Citizen surveys have indicated that a quick and efficient snow removal program is one of their highest priorities and the above approach allows Road & Bridge to deliver on those desires.

You can see the current schedule of projects for the Road & Bridge division on their projects page.


Colorado Counties Collaborate, Move Toward Excellence

by Lynn Johnson, Human Services Director
comments open from June 29 until July 18

Counties are working together. Counties are leveraging the power of creative collaboration, addressing root causes of social ills, and finding innovative ways to utilize local resources. Counties are, with the support of county commissioners and in collaboration with the state, moving toward excellence through partnerships that have impact.

Counties are moving toward generative business models by working in partnership and collaboratively moving toward excellence in the human services realm.

A generative business model allows multiple programs and institutions to build, share, and deploy information and services on an ongoing and evolving basis. The model focuses on bringing about healthy communities by co-creating solutions across the ecosystem of organizations, jurisdictions and communities, enabling co-creation of policy and modification of programs in response to real-time conditions. It addresses multi-dimensional family and socioeconomic influences.

A few of the numerous examples include:

• Jefferson County’s Jeffco Prosperity Project, which is working to move low-income children from pre-school to high school diploma, and their families to full self-sufficiency with a two-generation approach. Businesses, non-profits, faith-based organizations, schools, and community are working together for the community.

• Routt County’s Routt to Work Initiative, working to increase the economic stability of Routt County families by offering a personal economic mobility coaching series.

• Arapahoe/Douglas Counties' Family Resource Pavilion - Through a public-private partnership between Arapahoe/Douglas Counties and Shiloh House, the services for youth and their families are consolidated under one roof, known as the Family Resource Pavilion. The Family Resource Pavilion will eliminate the service gaps in several key areas. Working with partners across both counties has resulted in this efficient and innovative approach which will improve outcomes for youth and their families.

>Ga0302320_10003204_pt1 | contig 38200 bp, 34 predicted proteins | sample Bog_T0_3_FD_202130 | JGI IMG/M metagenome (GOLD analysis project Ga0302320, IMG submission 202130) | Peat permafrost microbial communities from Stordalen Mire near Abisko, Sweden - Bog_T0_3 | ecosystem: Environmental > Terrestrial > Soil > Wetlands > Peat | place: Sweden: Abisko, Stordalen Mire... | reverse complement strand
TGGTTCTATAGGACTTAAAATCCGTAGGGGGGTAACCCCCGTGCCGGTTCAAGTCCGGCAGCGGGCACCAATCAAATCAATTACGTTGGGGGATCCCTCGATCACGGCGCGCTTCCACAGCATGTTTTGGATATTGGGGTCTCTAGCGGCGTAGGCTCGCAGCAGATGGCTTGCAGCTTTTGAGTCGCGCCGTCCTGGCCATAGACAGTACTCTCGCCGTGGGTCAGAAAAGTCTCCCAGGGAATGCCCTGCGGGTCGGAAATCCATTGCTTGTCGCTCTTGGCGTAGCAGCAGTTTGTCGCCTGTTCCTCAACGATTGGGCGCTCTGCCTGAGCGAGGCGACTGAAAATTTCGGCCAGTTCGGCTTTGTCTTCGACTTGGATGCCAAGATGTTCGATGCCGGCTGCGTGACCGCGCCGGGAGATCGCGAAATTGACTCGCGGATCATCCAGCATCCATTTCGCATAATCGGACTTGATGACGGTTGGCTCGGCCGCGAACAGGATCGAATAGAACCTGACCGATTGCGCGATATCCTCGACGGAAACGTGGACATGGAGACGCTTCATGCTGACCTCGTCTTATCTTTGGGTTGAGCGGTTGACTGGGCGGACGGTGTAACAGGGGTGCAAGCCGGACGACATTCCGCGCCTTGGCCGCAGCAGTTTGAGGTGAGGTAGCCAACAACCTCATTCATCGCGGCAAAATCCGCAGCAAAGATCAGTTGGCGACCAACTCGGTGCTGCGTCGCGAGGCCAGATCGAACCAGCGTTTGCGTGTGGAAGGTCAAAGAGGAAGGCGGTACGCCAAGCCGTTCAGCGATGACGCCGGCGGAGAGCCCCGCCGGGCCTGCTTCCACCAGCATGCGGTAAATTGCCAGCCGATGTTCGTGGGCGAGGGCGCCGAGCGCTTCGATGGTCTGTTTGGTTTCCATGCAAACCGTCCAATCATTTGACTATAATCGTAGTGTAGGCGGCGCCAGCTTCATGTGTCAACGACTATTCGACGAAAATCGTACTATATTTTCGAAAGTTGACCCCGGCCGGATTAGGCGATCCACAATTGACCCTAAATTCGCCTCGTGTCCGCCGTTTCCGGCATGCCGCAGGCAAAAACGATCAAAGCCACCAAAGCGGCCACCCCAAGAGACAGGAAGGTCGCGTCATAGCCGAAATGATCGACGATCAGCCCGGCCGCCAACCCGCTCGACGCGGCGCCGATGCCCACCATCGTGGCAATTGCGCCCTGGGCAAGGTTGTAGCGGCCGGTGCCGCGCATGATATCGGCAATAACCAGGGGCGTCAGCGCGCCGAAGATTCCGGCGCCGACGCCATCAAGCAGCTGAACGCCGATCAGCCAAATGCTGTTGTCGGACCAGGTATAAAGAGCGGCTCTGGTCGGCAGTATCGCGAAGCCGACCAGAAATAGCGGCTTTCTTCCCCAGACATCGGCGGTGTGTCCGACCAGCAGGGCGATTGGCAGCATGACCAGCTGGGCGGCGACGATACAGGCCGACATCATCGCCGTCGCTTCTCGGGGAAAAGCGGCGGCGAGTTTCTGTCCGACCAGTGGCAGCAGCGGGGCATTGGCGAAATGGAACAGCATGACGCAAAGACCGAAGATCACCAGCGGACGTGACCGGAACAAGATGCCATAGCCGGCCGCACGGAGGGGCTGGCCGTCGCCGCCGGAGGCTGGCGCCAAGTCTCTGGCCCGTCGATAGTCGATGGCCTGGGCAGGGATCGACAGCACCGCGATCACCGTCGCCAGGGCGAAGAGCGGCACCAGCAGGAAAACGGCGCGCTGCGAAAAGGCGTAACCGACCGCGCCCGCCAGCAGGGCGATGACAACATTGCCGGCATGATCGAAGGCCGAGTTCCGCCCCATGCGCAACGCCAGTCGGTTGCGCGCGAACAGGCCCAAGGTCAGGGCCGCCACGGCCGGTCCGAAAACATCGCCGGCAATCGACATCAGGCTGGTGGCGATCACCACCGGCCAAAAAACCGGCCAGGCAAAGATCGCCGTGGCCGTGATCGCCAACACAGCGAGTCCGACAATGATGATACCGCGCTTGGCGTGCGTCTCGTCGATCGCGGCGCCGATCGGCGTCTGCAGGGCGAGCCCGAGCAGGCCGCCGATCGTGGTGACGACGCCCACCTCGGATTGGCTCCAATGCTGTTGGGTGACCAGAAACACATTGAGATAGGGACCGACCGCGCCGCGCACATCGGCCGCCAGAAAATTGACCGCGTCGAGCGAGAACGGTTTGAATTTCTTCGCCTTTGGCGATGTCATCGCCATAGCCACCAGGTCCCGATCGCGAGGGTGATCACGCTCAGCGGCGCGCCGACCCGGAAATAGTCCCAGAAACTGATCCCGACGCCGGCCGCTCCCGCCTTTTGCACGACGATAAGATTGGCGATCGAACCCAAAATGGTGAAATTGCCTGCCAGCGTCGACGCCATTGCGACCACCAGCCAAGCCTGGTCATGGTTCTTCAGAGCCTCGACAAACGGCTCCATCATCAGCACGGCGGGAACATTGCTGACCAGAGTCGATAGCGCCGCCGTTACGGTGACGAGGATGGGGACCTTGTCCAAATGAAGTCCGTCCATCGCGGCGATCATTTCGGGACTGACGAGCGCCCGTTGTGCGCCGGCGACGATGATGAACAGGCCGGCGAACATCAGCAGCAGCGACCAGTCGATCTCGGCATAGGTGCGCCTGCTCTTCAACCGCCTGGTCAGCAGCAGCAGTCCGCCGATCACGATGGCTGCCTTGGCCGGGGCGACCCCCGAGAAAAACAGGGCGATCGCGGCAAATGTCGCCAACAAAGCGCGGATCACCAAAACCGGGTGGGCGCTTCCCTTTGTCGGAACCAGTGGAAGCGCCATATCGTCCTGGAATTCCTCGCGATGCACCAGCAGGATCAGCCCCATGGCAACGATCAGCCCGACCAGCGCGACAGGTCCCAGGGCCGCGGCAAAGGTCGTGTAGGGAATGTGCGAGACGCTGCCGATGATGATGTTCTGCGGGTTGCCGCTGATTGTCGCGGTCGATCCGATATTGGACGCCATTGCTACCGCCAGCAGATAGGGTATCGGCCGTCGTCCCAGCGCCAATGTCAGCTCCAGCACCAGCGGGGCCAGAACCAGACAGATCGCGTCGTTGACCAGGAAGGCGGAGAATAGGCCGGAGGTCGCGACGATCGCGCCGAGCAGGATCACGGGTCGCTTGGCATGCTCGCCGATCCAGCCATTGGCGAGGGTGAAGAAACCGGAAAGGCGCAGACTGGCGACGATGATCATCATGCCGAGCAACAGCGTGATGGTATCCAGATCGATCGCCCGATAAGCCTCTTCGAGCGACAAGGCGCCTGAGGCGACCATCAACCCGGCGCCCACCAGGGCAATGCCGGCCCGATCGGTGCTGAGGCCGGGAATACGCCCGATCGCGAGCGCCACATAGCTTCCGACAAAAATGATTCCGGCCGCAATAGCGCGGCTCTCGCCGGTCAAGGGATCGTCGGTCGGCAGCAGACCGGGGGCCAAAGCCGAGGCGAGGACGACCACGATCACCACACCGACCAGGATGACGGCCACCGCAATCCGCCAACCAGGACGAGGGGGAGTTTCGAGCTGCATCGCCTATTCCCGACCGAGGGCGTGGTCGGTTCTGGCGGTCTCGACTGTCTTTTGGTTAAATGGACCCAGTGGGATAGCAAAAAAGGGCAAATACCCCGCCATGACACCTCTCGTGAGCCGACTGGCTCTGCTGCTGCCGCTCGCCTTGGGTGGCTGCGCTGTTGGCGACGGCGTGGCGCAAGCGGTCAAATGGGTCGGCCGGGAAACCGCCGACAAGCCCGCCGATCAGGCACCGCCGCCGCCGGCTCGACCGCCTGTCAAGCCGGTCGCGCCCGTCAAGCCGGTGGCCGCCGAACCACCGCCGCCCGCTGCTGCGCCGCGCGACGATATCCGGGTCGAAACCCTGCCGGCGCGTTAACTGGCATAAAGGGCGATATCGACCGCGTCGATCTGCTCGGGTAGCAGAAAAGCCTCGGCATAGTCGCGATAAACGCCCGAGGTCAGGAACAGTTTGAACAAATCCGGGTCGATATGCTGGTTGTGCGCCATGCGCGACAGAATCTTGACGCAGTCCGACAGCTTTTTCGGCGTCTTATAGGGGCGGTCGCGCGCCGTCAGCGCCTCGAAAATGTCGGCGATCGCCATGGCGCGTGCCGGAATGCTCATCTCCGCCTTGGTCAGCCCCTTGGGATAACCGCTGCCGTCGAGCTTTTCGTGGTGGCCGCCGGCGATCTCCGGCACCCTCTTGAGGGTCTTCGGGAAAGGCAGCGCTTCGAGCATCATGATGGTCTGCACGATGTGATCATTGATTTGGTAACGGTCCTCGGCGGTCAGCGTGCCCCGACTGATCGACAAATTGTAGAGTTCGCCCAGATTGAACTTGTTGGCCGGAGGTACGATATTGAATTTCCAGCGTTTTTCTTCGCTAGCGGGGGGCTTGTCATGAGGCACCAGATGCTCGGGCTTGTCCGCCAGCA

• Northeastern Consortium - Chaffee County’s collaboration of probation, mental health, child welfare, and school districts on how to be more effective in working with adolescents and their parents – especially high risk families - to build skills that allow individuals to help themselves out of a crisis. All agencies support the process of skill building and holistically working with shared clients. The participating agencies train together and have brought in Dialectical Behavioral Therapy (DBT) experts to assist because research shows alignment between brain development, trauma informed care, and DBT. Building this “emotional intelligence” is especially important as the adolescent brain is in that stage of development, yet it can be a skill that benefits all age groups. All participating agencies benefit from the shared research and learning as they serve families in crisis.

Social challenges that once were thought to be the purview of governmental social services have spilled over to other organizational networks, such as law enforcement, schools, businesses and health care. Social challenges are no longer siloed, so counties cannot afford to use a siloed approach either. Counties recognize that to achieve healthy communities, they must collaborate and integrate with health care, mental health, schools, human services, businesses, non-profits, faith organizations, and others to best address the needs of their communities. Regardless of geographic size, population, location, or limited resources, counties are making a difference.